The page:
Kevin Burke (Voiceover narration) [18:29]: Within just a few years, Darryl had gone from a kid drawing superheroes on tracing paper to turning his band into comic book heroes. To Darryl, though, playing DMC in Run-DMC was something he did on the side – way outside of school. It was a pretend-thing; it wasn’t real. So, in making the transition from Catholic-school to St. John’s University, Darryl continued keeping music over here and his real life, being a student, over here. Meanwhile, his bandmate, Joseph Simmons, was racing ahead – he knew what he wanted out of the music business and how to get it and, when it came to Run-DMC, he was all in.


Darryl McDaniels: Prior to us putting the records out, Run was always calling me. “Yo, Russel went to this. Russel’s getting us lawyers.” Like all this music stuff. I’m listening, “Cool Joe, yeah okay but I got school tomorrow. I’m trying to figure life out.” I’m trying to be like this DJ guy saying what I was trying to be Captain America.


Kevin Burke: You’re putting a costume on.


Darryl McDaniels: Right. My thing was what I’m doing puts me in a room with Melle Mel. Like Run couldn’t understand, “Yo, D you killing in the whole world right now and you still loving Melle Mel? Well yes! He’s still.


Kevin Burke: You’re still talking to your superheroes.


Darryl McDaniels: Yeah. Yeah, exactly. So I’m putting that suit on. Everybody said — because I took it further, I had the glasses — My outfits —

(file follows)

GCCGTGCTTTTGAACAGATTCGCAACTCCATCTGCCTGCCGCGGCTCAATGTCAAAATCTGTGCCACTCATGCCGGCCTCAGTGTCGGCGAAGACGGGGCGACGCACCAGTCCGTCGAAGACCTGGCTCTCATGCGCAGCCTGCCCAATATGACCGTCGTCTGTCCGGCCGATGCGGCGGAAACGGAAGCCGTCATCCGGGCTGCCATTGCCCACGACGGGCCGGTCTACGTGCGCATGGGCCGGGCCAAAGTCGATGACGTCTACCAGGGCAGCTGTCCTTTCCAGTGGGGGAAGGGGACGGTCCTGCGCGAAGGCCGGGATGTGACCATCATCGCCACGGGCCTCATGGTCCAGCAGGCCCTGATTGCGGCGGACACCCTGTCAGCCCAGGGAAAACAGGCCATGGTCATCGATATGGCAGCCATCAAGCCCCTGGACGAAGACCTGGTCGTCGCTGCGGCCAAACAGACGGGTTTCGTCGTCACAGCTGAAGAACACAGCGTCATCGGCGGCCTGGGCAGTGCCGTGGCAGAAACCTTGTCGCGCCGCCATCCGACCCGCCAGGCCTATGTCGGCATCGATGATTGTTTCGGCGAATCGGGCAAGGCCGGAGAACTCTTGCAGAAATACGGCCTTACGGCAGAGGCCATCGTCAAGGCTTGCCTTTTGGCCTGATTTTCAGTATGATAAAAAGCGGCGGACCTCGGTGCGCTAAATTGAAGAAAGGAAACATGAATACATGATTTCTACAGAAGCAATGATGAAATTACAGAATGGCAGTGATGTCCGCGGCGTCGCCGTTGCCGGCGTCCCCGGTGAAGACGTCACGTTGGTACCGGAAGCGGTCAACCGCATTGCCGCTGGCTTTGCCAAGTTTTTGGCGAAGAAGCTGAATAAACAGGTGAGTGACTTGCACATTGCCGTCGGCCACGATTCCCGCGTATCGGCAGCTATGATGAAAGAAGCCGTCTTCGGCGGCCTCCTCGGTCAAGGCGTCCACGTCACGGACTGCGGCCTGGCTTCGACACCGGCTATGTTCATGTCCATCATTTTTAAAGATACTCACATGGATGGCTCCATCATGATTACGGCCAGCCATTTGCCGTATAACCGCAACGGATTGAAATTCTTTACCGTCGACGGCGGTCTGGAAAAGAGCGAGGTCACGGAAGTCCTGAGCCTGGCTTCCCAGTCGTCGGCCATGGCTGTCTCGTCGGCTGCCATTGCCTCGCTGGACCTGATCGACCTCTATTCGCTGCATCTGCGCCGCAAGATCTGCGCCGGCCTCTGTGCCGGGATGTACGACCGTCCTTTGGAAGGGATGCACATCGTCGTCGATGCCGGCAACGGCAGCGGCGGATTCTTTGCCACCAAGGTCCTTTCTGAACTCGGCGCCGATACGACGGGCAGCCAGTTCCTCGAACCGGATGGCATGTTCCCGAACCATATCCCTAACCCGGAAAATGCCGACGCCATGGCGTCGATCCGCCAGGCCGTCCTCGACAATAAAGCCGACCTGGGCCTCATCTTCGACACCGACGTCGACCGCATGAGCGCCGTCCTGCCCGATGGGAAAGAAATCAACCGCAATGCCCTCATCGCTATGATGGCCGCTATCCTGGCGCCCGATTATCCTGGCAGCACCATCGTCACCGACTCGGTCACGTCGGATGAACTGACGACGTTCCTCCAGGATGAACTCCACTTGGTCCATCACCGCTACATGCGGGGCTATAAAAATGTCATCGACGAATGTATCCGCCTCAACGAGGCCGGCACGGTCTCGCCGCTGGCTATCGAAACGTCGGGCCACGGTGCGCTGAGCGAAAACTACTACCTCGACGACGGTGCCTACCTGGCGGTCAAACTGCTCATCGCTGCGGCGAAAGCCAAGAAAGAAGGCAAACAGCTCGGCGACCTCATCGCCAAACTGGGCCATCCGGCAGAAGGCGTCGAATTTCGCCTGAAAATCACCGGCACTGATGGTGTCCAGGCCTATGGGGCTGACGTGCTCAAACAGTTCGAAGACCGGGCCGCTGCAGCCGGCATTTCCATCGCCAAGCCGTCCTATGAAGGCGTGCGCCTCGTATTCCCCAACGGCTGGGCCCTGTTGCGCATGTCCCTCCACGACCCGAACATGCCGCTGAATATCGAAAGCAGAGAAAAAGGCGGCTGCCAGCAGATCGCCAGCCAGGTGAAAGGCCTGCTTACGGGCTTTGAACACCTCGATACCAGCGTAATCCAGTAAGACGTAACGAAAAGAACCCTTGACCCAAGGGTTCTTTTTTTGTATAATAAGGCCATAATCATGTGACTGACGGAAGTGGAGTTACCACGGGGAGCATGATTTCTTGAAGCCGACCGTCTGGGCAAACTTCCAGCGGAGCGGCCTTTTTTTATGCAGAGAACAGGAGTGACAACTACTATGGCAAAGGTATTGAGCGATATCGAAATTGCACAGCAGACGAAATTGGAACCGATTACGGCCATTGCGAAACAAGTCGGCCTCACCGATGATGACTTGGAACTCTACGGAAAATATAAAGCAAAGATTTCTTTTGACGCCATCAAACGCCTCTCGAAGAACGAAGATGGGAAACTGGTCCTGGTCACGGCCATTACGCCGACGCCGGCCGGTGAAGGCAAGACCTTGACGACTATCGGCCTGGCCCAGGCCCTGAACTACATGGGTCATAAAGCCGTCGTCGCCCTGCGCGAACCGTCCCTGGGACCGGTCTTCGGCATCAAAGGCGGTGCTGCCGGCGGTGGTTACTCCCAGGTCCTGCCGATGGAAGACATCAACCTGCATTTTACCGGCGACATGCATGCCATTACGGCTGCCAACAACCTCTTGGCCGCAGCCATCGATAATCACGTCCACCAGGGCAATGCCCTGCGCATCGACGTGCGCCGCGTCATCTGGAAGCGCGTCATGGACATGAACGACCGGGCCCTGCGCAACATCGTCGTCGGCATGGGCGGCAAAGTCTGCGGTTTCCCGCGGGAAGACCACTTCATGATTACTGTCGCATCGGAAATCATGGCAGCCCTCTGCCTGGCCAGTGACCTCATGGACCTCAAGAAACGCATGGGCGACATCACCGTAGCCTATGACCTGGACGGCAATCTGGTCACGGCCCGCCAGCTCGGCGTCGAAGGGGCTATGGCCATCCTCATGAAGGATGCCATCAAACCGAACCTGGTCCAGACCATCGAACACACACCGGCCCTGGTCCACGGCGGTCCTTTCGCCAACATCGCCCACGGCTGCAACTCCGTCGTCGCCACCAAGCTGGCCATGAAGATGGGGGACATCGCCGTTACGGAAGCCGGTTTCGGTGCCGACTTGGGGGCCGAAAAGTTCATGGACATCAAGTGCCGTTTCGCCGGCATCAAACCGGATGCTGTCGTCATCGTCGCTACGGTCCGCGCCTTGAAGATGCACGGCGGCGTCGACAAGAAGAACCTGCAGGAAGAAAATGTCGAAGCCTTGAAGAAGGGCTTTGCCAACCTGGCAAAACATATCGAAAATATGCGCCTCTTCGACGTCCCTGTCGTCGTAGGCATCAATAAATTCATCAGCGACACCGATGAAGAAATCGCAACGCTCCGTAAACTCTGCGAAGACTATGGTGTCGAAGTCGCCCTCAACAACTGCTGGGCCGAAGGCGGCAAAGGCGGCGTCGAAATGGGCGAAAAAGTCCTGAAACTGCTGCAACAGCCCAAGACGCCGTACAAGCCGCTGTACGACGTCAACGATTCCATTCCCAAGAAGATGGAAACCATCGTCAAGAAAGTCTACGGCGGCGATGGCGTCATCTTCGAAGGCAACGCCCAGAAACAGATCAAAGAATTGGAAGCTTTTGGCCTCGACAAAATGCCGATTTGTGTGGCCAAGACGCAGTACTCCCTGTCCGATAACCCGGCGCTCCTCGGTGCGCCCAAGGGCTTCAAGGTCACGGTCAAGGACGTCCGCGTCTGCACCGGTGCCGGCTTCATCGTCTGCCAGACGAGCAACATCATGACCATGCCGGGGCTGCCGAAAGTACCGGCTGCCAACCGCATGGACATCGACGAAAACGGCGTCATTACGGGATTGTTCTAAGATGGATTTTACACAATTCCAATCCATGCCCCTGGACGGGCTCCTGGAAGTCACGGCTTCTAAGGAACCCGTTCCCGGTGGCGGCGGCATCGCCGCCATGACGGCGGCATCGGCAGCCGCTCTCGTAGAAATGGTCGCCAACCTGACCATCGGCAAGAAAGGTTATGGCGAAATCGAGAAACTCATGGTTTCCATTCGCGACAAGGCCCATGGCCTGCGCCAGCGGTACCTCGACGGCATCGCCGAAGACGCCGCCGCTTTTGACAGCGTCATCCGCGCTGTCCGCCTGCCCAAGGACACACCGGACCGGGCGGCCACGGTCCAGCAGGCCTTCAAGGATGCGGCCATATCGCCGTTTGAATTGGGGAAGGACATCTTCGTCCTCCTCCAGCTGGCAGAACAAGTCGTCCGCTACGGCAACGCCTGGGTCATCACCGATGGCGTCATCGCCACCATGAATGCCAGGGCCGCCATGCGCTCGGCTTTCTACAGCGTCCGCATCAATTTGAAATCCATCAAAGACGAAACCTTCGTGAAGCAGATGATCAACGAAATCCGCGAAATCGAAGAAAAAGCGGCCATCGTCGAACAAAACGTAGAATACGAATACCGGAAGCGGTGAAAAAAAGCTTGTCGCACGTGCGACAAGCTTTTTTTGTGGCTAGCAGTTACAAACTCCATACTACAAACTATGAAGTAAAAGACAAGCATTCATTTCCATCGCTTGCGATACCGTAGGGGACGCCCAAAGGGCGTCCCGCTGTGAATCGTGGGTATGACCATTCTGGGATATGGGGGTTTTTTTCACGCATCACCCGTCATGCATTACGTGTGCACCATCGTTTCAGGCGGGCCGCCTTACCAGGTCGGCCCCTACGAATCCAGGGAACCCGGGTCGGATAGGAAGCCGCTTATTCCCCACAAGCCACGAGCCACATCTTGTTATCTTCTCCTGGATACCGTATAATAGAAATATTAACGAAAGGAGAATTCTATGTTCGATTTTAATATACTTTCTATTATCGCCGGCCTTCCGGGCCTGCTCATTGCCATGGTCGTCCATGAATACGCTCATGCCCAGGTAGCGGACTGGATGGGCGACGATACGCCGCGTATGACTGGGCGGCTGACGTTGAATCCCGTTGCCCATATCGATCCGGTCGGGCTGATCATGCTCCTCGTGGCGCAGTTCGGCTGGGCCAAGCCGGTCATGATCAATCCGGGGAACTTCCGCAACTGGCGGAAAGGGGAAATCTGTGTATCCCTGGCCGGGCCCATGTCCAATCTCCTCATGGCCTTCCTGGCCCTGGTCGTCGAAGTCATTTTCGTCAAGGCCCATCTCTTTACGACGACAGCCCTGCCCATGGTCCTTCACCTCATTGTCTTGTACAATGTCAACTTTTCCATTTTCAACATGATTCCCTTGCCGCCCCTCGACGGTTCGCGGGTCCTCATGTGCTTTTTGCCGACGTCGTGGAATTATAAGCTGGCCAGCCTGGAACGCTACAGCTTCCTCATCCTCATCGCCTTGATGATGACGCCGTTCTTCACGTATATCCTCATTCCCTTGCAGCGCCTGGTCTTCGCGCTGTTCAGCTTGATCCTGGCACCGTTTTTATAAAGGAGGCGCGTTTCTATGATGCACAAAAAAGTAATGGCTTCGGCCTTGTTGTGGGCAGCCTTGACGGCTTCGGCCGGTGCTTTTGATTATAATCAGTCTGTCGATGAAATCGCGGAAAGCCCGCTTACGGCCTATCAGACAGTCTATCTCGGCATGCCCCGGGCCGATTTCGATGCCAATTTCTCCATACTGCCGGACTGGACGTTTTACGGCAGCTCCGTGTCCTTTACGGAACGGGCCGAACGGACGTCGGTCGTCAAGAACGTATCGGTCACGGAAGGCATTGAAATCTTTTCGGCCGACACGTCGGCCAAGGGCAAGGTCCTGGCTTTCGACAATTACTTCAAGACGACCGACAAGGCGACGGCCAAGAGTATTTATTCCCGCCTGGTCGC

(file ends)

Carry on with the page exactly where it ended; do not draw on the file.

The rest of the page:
Kevin Burke: Leather coat.


Darryl McDaniels: Yeah, gloves. Like I took it seriously because —


Kevin Burke: It does feel like a Peter Parker story because you’re going to St. John’s, you’re a college student by day, and then by night you’re grabbing these headlines in the city.


Darryl McDaniels: Alter ego.


Kevin Burke: Sort of like he was Spider-Man in the city. But in Queens, he was a high school student, you know.


Darryl McDaniels: “Mild-mannered.” I understand those words.


Kevin Burke: And so you sort of have these compartmentalized lives. And I was going to ask about when you first started hearing the world of Run-DMC come into your other world.


Darryl McDaniels: Yeah, for people [listening], St. John’s had a place called the Rathskeller, where it was like the lunchroom — in between classes, that’s where you would go. Pizza, burgers, chips, sit at the table, talk to your friends, get your soda, do your whatever, whatever. It was the hangout. So, I’m sitting there one day going like this, I gotta grow up. This college stuff is crazy because nobody helps. I’m on my own. And then I realized I went to school for business management because Douglas Hayes told me to. I started taking all these classes, bookkeeping [and] accounting, and realized, I don’t like business management. So, I’m sitting there going, “What am I going to do with my life?”


[I’m] in the Rathskeller going, I can draw. I can do anything that has to do with drawing. Architecture maybe, graphic design, or worse come to worst — true story, I’ll drop out of college and I’ll draw the funnies in the local newspaper. I thought this out, I can just create a character and draw the funnies —